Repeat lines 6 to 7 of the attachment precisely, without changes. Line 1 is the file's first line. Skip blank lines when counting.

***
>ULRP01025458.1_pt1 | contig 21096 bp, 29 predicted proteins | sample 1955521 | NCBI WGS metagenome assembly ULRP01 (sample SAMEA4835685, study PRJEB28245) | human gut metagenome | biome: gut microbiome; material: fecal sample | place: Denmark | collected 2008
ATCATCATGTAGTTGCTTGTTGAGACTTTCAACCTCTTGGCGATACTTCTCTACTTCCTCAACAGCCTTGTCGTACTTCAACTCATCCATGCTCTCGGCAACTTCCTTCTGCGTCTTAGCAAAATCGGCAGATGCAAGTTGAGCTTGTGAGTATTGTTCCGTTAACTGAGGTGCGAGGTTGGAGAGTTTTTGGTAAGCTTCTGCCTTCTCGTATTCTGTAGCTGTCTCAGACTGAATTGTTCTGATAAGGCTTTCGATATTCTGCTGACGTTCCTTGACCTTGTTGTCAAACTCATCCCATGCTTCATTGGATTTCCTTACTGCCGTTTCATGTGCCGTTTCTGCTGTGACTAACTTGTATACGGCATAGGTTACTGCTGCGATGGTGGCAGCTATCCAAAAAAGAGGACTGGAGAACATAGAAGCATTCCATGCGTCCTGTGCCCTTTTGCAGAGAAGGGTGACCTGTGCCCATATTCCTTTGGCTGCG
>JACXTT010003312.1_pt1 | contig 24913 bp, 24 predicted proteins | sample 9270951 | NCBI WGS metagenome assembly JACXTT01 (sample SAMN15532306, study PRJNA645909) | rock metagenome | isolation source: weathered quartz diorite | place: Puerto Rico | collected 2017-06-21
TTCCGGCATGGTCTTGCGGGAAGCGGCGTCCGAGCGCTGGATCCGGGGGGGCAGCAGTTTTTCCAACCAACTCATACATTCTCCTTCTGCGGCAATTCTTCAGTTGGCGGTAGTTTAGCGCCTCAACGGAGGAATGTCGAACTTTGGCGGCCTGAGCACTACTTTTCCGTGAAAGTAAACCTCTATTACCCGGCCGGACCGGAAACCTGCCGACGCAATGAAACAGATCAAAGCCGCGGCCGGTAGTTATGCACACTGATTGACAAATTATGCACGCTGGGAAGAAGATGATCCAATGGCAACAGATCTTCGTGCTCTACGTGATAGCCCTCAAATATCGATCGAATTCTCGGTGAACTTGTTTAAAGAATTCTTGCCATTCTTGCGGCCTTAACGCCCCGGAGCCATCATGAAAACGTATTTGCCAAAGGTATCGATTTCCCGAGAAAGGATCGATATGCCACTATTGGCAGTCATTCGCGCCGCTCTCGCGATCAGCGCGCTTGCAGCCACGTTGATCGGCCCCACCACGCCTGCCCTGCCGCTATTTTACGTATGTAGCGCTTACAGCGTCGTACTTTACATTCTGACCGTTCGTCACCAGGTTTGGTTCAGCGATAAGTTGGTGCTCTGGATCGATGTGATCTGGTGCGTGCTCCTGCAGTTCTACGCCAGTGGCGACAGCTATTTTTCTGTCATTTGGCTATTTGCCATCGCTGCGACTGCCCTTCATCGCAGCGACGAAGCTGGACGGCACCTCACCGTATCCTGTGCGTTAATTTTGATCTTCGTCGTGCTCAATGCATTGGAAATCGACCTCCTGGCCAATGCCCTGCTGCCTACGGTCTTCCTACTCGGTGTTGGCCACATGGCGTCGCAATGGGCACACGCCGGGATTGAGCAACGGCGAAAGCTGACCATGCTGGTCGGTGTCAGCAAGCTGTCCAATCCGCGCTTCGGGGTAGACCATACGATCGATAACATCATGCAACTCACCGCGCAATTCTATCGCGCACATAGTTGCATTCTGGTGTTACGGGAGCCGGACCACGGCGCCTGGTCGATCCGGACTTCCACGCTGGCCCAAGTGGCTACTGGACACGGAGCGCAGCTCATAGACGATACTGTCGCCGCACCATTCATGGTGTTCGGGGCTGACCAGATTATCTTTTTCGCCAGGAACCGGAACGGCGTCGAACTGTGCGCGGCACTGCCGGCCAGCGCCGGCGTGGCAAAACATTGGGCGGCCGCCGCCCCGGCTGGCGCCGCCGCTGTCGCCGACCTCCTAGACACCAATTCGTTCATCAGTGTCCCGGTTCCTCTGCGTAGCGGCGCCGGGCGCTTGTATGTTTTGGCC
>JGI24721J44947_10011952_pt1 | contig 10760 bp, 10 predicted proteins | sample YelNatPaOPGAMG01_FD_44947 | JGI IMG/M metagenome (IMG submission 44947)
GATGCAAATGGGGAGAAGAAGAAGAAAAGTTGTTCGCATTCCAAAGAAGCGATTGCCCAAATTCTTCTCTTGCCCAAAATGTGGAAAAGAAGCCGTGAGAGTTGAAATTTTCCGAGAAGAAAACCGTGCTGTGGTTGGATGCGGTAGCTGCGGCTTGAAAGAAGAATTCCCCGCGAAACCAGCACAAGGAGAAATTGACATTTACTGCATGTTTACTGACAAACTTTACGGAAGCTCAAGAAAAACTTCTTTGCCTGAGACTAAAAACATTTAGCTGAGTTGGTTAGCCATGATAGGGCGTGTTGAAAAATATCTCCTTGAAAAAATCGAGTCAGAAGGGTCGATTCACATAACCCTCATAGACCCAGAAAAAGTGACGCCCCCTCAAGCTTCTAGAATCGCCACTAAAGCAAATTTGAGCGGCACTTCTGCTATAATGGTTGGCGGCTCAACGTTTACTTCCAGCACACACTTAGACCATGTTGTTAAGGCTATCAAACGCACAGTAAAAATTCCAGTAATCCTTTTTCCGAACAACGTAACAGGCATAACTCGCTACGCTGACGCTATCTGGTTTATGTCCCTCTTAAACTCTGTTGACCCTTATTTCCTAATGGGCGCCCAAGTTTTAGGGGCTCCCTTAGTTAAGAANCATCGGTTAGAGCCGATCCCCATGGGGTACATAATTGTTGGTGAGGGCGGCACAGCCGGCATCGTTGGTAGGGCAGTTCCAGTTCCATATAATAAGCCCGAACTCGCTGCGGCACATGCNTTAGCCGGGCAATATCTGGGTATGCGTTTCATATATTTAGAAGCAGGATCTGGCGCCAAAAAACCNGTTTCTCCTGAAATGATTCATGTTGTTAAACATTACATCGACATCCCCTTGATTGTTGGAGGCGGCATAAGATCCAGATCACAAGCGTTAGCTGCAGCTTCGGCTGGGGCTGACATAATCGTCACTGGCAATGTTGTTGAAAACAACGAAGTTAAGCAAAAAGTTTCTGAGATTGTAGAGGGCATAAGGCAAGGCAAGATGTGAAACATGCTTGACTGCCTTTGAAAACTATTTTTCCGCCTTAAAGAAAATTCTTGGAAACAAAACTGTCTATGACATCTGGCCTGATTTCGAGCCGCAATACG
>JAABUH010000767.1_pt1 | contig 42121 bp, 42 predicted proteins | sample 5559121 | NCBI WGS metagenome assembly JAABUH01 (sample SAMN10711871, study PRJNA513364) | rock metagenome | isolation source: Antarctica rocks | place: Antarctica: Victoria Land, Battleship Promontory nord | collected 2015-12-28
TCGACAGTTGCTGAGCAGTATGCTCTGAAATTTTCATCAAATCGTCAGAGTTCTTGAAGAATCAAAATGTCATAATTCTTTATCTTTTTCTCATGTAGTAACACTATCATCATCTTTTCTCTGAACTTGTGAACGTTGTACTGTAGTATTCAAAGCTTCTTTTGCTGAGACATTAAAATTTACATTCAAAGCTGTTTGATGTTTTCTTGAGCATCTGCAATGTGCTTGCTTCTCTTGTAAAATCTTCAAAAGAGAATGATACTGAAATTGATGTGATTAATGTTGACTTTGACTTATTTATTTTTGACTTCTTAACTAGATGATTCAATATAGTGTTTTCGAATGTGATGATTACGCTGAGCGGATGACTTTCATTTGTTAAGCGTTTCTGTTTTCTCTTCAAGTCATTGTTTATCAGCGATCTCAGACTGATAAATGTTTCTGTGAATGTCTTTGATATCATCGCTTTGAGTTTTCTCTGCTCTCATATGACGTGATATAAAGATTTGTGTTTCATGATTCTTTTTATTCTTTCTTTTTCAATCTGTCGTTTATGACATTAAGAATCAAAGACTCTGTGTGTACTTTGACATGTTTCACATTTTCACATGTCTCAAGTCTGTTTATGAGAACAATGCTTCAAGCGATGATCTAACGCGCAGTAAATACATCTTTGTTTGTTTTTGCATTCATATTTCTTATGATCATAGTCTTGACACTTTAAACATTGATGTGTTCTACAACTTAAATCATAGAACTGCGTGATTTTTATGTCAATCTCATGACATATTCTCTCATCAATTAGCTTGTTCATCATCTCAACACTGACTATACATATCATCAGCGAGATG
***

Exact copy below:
GATGCAAATGGGGAGAAGAAGAAGAAAAGTTGTTCGCATTCCAAAGAAGCGATTGCCCAAATTCTTCTCTTGCCCAAAATGTGGAAAAGAAGCCGTGAGAGTTGAAATTTTCCGAGAAGAAAACCGTGCTGTGGTTGGATGCGGTAGCTGCGGCTTGAAAGAAGAATTCCCCGCGAAACCAGCACAAGGAGAAATTGACATTTACTGCATGTTTACTGACAAACTTTACGGAAGCTCAAGAAAAACTTCTTTGCCTGAGACTAAAAACATTTAGCTGAGTTGGTTAGCCATGATAGGGCGTGTTGAAAAATATCTCCTTGAAAAAATCGAGTCAGAAGGGTCGATTCACATAACCCTCATAGACCCAGAAAAAGTGACGCCCCCTCAAGCTTCTAGAATCGCCACTAAAGCAAATTTGAGCGGCACTTCTGCTATAATGGTTGGCGGCTCAACGTTTACTTCCAGCACACACTTAGACCATGTTGTTAAGGCTATCAAACGCACAGTAAAAATTCCAGTAATCCTTTTTCCGAACAACGTAACAGGCATAACTCGCTACGCTGACGCTATCTGGTTTATGTCCCTCTTAAACTCTGTTGACCCTTATTTCCTAATGGGCGCCCAAGTTTTAGGGGCTCCCTTAGTTAAGAANCATCGGTTAGAGCCGATCCCCATGGGGTACATAATTGTTGGTGAGGGCGGCACAGCCGGCATCGTTGGTAGGGCAGTTCCAGTTCCATATAATAAGCCCGAACTCGCTGCGGCACATGCNTTAGCCGGGCAATATCTGGGTATGCGTTTCATATATTTAGAAGCAGGATCTGGCGCCAAAAAACCNGTTTCTCCTGAAATGATTCATGTTGTTAAACATTACATCGACATCCCCTTGATTGTTGGAGGCGGCATAAGATCCAGATCACAAGCGTTAGCTGCAGCTTCGGCTGGGGCTGACATAATCGTCACTGGCAATGTTGTTGAAAACAACGAAGTTAAGCAAAAAGTTTCTGAGATTGTAGAGGGCATAAGGCAAGGCAAGATGTGAAACATGCTTGACTGCCTTTGAAAACTATTTTTCCGCCTTAAAGAAAATTCTTGGAAACAAAACTGTCTATGACATCTGGCCTGATTTCGAGCCGCAATACG
>JAABUH010000767.1_pt1 | contig 42121 bp, 42 predicted proteins | sample 5559121 | NCBI WGS metagenome assembly JAABUH01 (sample SAMN10711871, study PRJNA513364) | rock metagenome | isolation source: Antarctica rocks | place: Antarctica: Victoria Land, Battleship Promontory nord | collected 2015-12-28